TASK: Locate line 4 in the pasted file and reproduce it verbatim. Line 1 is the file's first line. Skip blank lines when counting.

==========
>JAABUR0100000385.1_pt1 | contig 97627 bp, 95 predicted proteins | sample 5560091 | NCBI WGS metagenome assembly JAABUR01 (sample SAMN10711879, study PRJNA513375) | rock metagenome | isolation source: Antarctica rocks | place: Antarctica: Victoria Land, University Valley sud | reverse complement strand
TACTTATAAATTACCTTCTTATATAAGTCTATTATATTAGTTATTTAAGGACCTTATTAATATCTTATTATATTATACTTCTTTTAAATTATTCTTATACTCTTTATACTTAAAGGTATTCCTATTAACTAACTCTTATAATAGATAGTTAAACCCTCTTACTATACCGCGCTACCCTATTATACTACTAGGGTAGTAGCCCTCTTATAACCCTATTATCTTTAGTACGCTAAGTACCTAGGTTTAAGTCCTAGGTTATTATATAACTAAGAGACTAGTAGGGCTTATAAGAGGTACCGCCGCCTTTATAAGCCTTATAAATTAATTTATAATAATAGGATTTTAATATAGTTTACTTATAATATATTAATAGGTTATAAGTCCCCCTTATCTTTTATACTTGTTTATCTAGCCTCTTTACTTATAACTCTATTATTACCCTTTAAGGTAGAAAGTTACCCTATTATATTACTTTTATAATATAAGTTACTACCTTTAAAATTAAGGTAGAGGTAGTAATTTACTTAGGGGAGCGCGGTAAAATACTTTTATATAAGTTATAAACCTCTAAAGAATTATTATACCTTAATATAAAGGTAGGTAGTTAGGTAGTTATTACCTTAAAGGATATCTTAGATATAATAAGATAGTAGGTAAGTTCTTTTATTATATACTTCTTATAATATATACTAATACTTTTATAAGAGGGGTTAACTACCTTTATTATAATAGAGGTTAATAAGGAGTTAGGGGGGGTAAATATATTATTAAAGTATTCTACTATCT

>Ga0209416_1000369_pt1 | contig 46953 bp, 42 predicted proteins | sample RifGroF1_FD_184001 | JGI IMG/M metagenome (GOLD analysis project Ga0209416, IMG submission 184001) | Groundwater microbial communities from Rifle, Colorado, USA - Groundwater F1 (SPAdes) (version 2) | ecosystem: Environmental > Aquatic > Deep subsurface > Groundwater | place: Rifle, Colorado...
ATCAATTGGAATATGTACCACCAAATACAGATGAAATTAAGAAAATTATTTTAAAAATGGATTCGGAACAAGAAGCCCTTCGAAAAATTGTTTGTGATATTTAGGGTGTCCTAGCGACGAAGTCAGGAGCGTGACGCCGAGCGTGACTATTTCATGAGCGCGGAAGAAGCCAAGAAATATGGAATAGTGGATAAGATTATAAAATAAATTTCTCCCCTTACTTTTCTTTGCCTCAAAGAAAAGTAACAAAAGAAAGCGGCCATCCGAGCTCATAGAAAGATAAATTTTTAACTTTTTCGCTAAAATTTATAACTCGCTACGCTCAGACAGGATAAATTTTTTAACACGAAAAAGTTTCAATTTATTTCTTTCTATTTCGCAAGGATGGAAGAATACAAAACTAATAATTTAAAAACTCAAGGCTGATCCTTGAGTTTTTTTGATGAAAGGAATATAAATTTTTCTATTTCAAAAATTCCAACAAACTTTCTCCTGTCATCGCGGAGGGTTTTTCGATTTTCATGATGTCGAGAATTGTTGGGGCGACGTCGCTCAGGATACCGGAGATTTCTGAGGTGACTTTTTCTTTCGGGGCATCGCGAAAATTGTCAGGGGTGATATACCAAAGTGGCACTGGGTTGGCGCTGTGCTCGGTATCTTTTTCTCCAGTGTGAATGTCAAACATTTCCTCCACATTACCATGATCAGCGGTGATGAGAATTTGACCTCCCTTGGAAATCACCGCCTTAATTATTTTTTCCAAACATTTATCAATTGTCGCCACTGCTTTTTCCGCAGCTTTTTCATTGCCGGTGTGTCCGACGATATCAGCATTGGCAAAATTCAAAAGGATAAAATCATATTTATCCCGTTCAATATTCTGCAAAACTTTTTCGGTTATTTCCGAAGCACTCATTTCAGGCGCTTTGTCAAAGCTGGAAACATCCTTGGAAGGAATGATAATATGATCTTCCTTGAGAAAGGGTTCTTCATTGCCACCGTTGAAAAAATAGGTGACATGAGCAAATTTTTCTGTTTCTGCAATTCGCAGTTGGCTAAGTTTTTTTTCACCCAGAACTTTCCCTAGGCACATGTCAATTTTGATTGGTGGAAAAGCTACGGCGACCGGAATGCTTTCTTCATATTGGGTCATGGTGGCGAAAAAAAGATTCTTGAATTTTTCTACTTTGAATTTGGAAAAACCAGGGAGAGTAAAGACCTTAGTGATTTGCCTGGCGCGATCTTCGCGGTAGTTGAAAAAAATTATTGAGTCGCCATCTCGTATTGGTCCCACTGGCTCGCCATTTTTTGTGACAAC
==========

ATCAATTGGAATATGTACCACCAAATACAGATGAAATTAAGAAAATTATTTTAAAAATGGATTCGGAACAAGAAGCCCTTCGAAAAATTGTTTGTGATATTTAGGGTGTCCTAGCGACGAAGTCAGGAGCGTGACGCCGAGCGTGACTATTTCATGAGCGCGGAAGAAGCCAAGAAATATGGAATAGTGGATAAGATTATAAAATAAATTTCTCCCCTTACTTTTCTTTGCCTCAAAGAAAAGTAACAAAAGAAAGCGGCCATCCGAGCTCATAGAAAGATAAATTTTTAACTTTTTCGCTAAAATTTATAACTCGCTACGCTCAGACAGGATAAATTTTTTAACACGAAAAAGTTTCAATTTATTTCTTTCTATTTCGCAAGGATGGAAGAATACAAAACTAATAATTTAAAAACTCAAGGCTGATCCTTGAGTTTTTTTGATGAAAGGAATATAAATTTTTCTATTTCAAAAATTCCAACAAACTTTCTCCTGTCATCGCGGAGGGTTTTTCGATTTTCATGATGTCGAGAATTGTTGGGGCGACGTCGCTCAGGATACCGGAGATTTCTGAGGTGACTTTTTCTTTCGGGGCATCGCGAAAATTGTCAGGGGTGATATACCAAAGTGGCACTGGGTTGGCGCTGTGCTCGGTATCTTTTTCTCCAGTGTGAATGTCAAACATTTCCTCCACATTACCATGATCAGCGGTGATGAGAATTTGACCTCCCTTGGAAATCACCGCCTTAATTATTTTTTCCAAACATTTATCAATTGTCGCCACTGCTTTTTCCGCAGCTTTTTCATTGCCGGTGTGTCCGACGATATCAGCATTGGCAAAATTCAAAAGGATAAAATCATATTTATCCCGTTCAATATTCTGCAAAACTTTTTCGGTTATTTCCGAAGCACTCATTTCAGGCGCTTTGTCAAAGCTGGAAACATCCTTGGAAGGAATGATAATATGATCTTCCTTGAGAAAGGGTTCTTCATTGCCACCGTTGAAAAAATAGGTGACATGAGCAAATTTTTCTGTTTCTGCAATTCGCAGTTGGCTAAGTTTTTTTTCACCCAGAACTTTCCCTAGGCACATGTCAATTTTGATTGGTGGAAAAGCTACGGCGACCGGAATGCTTTCTTCATATTGGGTCATGGTGGCGAAAAAAAGATTCTTGAATTTTTCTACTTTGAATTTGGAAAAACCAGGGAGAGTAAAGACCTTAGTGATTTGCCTGGCGCGATCTTCGCGGTAGTTGAAAAAAATTATTGAGTCGCCATCTCGTATTGGTCCCACTGGCTCGCCATTTTTTGTGACAAC